He was only 19 when he was hanged for attempting to derail an ammunition train and steadfastly refusing to betray his accomplices.
A leading member of the Swaraj Sena, a student organisation affiliated to the All India Students Federation (AISF), Hemu Kalani (March 23, 1923 to January 21, 1943) was one of the youngest revolutionaries to be martyred during India’s freedom struggle, being executed by the British colonial authorities two months before his 20th birthday.
On August 21, 2003, Prime Minister Atal Bihari Vajpayee had unveiled a life-size statue of Hemu Kalani in the Parliament Complex.
Prime Minister Indira Gandhi released a stamp in his memory on October 18, 1983 at the Viswa Sindhi Sammelan in New Delhi. There are also innumerable memorials in Kalani’s name at various cities in northern and western India, including a Shaheed Hemu Kalani Savodaya Bal Vidyalaya in New Delhi.
His birthday coincides with the day Bhagat Singh, Sukhdev and Rajguru were sent to the gallows and as a child and young man, he campaigned with his friends for the boycott of foreign goods and tried to persuade people to use Swadeshi goods.
It is said that Kalani was so happy upon being handed the death sentence that, contrary to usual, he gained a good deal of weight during the time between his sentencing and his execution. On the day of his execution, he appeared extremely overjoyed and walked to the gallows with a copy of the Bhagavad Gita in his hands, smiling and humming the whole way.
Mahatma Gandhi had declared the Quit India Movement on August 8, 1942, and inspired by his uncle, Kalani, born in a middle-class family residing at Sukkur in Sindh, who was highly influenced by the movement, joined the Swaraj Sena revolutionary organisation and became its leading member.
This outfit, at one of its secret meetings created a Revolutionary Command to undertake some drastic revolutionary deeds for removing the shackles of slavery from India.
Seldom would people of his age even think of doing something for the nation, but here was a student on the verge of appearing for his matriculation exam, fanatic to the cause of driving the British away from Indian soil.
On October 2, 1942, the Swaraj Sena received secret information that a train carrying military personnel and hardware was to proceed to quell the political uprising in the North-West Frontier Province, where the ‘Khudai Khidmatgars’ of the Frontier Gandhi, Khan Abdul Ghaffar Khan had created virtual hell for the British colonialists.
Kalani resolved to stop the ammunition from reaching its destination and decided to derail the train. He called an urgent meeting of his revolutionary group where it was decided that he along with two companions would remove the fishplates despite the fact that neither he nor his colleagues had the necessary tools and so had to use a rope as a means to uproot the fixings.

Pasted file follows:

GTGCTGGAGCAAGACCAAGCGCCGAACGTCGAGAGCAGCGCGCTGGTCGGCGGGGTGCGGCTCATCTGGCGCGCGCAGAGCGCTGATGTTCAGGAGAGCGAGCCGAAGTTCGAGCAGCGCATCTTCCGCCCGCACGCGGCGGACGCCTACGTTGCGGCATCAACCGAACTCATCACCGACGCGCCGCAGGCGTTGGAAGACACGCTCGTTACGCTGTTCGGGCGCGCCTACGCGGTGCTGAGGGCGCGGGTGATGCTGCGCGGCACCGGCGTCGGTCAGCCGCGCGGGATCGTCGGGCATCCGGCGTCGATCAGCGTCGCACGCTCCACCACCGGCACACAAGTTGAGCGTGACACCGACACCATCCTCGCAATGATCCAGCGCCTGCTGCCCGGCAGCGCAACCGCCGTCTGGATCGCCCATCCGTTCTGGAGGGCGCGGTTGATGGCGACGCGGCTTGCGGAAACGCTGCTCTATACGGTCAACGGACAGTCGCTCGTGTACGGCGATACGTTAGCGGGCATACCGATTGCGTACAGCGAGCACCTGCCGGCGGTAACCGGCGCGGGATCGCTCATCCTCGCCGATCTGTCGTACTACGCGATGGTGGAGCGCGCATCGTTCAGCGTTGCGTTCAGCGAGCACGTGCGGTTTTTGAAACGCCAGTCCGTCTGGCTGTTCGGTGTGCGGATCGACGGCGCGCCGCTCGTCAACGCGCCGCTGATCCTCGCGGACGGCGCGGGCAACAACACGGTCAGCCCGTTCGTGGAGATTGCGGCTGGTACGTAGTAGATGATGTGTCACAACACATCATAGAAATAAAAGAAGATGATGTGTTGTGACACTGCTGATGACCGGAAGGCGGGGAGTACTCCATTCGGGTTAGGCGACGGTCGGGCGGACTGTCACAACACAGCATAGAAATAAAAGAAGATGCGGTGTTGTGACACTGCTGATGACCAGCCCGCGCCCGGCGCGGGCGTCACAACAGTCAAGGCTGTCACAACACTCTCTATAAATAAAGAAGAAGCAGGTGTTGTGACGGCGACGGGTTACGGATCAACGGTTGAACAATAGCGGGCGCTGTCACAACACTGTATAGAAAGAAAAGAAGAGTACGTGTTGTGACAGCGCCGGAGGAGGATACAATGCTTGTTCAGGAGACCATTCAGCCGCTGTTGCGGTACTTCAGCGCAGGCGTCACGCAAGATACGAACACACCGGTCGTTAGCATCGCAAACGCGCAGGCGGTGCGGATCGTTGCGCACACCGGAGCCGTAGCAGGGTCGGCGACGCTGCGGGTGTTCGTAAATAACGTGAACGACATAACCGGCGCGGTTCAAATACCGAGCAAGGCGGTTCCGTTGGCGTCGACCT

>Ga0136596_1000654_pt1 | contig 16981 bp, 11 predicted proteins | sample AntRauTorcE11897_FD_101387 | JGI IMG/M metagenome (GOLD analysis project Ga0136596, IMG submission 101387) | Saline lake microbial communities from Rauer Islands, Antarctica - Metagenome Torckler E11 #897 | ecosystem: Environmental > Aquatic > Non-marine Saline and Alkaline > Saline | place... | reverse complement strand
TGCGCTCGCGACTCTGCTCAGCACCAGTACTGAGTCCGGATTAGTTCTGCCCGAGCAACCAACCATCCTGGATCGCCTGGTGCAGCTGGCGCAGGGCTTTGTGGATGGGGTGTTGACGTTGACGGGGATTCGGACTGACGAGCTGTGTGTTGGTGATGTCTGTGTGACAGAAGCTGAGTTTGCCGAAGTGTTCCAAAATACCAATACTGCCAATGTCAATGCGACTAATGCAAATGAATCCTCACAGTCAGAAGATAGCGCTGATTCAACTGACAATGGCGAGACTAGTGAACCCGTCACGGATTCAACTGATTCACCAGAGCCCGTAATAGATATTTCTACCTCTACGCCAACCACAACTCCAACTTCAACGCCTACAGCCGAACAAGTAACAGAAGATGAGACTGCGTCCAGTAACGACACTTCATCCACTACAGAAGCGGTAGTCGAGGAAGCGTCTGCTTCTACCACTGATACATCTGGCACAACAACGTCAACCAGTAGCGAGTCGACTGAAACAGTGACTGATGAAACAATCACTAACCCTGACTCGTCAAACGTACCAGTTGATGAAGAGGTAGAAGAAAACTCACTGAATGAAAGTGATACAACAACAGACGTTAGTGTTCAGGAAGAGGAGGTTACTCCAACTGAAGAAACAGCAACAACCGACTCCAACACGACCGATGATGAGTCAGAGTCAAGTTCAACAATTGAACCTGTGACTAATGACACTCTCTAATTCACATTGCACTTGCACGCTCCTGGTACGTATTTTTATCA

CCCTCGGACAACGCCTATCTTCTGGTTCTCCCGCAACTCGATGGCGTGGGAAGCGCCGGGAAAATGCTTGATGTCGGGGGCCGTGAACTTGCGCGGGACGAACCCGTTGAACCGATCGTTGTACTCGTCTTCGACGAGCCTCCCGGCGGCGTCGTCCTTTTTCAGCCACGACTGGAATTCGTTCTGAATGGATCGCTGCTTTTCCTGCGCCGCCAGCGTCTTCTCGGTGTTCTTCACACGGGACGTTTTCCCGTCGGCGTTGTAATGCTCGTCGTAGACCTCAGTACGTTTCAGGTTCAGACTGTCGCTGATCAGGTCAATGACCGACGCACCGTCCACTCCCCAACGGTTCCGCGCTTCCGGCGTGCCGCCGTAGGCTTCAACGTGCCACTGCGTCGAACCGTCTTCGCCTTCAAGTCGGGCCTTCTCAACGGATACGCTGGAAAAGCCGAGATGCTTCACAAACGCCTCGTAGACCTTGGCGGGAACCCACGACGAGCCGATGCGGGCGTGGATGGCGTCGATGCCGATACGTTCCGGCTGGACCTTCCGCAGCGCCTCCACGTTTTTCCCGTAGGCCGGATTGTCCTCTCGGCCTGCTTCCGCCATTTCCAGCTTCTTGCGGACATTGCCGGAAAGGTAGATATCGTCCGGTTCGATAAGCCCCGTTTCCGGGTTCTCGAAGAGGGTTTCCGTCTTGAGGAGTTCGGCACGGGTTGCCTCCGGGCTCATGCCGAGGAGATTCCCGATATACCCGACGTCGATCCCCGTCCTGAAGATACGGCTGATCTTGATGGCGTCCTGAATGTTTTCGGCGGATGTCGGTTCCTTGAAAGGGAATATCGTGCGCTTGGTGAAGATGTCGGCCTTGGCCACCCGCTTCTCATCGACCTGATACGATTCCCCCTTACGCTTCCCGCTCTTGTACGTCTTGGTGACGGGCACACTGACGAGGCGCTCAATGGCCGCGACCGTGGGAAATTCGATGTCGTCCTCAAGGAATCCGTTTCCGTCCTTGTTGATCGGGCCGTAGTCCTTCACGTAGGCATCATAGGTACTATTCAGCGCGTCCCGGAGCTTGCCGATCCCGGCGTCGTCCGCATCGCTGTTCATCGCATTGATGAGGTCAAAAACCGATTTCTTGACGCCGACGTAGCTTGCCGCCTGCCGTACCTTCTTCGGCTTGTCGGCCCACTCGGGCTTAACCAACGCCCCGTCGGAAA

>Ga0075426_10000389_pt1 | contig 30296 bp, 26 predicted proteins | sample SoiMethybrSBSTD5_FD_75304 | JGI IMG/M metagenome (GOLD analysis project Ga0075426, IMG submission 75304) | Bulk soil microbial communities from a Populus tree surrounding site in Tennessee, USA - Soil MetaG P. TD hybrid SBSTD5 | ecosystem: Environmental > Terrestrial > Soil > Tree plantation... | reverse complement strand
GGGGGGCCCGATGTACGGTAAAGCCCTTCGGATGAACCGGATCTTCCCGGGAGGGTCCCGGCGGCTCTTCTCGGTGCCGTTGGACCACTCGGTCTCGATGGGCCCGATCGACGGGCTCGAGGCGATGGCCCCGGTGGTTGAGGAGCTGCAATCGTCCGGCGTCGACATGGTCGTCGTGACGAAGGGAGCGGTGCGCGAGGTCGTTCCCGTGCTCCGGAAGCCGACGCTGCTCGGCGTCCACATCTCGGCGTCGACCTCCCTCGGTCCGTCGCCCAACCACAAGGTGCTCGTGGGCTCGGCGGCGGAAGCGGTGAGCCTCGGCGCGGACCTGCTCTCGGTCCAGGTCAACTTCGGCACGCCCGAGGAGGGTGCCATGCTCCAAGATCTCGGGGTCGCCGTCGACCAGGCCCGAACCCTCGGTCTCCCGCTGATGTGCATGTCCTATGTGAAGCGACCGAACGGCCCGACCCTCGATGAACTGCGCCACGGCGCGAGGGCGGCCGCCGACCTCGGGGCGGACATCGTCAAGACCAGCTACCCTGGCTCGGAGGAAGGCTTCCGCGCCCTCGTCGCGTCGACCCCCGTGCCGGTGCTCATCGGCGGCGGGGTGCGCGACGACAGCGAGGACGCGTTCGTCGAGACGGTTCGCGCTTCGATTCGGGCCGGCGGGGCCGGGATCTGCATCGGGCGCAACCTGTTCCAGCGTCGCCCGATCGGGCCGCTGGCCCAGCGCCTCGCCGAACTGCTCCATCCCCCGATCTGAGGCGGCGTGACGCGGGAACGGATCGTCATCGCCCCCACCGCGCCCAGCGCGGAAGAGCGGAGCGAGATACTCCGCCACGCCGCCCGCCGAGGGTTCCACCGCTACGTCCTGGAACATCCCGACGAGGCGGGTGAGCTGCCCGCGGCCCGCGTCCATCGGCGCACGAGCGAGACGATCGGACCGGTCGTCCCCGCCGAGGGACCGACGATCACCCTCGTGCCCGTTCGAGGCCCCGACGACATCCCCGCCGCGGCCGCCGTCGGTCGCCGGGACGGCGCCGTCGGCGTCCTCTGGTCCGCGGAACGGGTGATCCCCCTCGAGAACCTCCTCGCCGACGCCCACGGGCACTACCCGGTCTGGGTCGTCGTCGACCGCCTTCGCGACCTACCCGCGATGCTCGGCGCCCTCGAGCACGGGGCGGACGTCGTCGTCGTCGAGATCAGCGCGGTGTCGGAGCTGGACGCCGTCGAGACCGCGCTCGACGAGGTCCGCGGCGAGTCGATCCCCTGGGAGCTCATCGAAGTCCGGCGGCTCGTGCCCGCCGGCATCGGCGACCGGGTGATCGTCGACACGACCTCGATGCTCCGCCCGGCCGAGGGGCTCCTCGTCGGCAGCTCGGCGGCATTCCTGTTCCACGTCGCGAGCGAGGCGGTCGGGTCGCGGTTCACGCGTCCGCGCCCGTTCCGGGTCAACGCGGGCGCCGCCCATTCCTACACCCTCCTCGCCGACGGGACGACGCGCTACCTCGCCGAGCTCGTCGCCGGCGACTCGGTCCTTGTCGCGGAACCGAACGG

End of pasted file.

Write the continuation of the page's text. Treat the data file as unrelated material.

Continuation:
Unfortunately for the trio, the noise created by their operation reached the ears of the guards stationed in the area and on hearing the heavy footsteps of the guards, his two accomplices fled, but Kalani let himself to fall into the arms of his captors.
Kalani underwent third degree torture by the Indian Imperial Police to reveal the names of his accomplices and the organization to which he belonged but refused to divulge any information and bravely bore the brunt of the repeated assaults on him.
He took the entire blame upon himself and stated to the authorities that if they believed their acts of subverting the freedom struggle with arms and ammunitions was justified, then so was his intended act of derailing the train.
Sindh at the time was under Martial Law and his case was referred to a Martial Law Court at Hyderabad/Sukkur, where the authorities tried Kalani for treason against the British Empire and sentenced him to life imprisonment.
But, realising the immense popularity that Kalani had acquired across the region and fearing that his act of bravery would have a huge influence on the minds of the Indians, they decided to set an apt example to extinguish the expected flurry of patriotic emotions and enhanced the verdict to a death sentence.
Kalani’s brother Tekchand recalled later: “My father went to all the leading British men and begged for clemency. He even volunteered to be hanged himself in exchange for the life of his young son.”
An appeal for mercy was referred to the Martial Law Administrator, Colonel Richardson, by some of Sindh’s most influential citizens. Thousands of signed petitions were sent to the Viceroy to revoke the death sentence. Unfortunately, all appeals fell to deaf ears and were turned down.
Even as his parents and admirers ran from pillar to post, trying desperately to have his sentence altered, Kalani himself was a picture of calm and composure, unflustered by the prospect of losing his life, waiting for the D-Day when his name would be inscribed in the golden pages of history.
He breathed his last with a smile on his face, and the slogans ‘Inquilab Zindabad’ and ‘Bharat Mata Ki Jai’ on his lips. It is widely believed that when he was asked to state his customary last wish, Kalani, before having the noose tightened around his neck, wished that everyone around him, including the British official, raise nationalist slogans.
On January 23, 1943, Kalani’s mortal remains were consigned to the flames on the banks of the Indus with due honour, and the day is celebrated as Sindhi Youth Day and Martyrdom Day by Sindhis every year to keep his memory alive and to inspire the youth of today.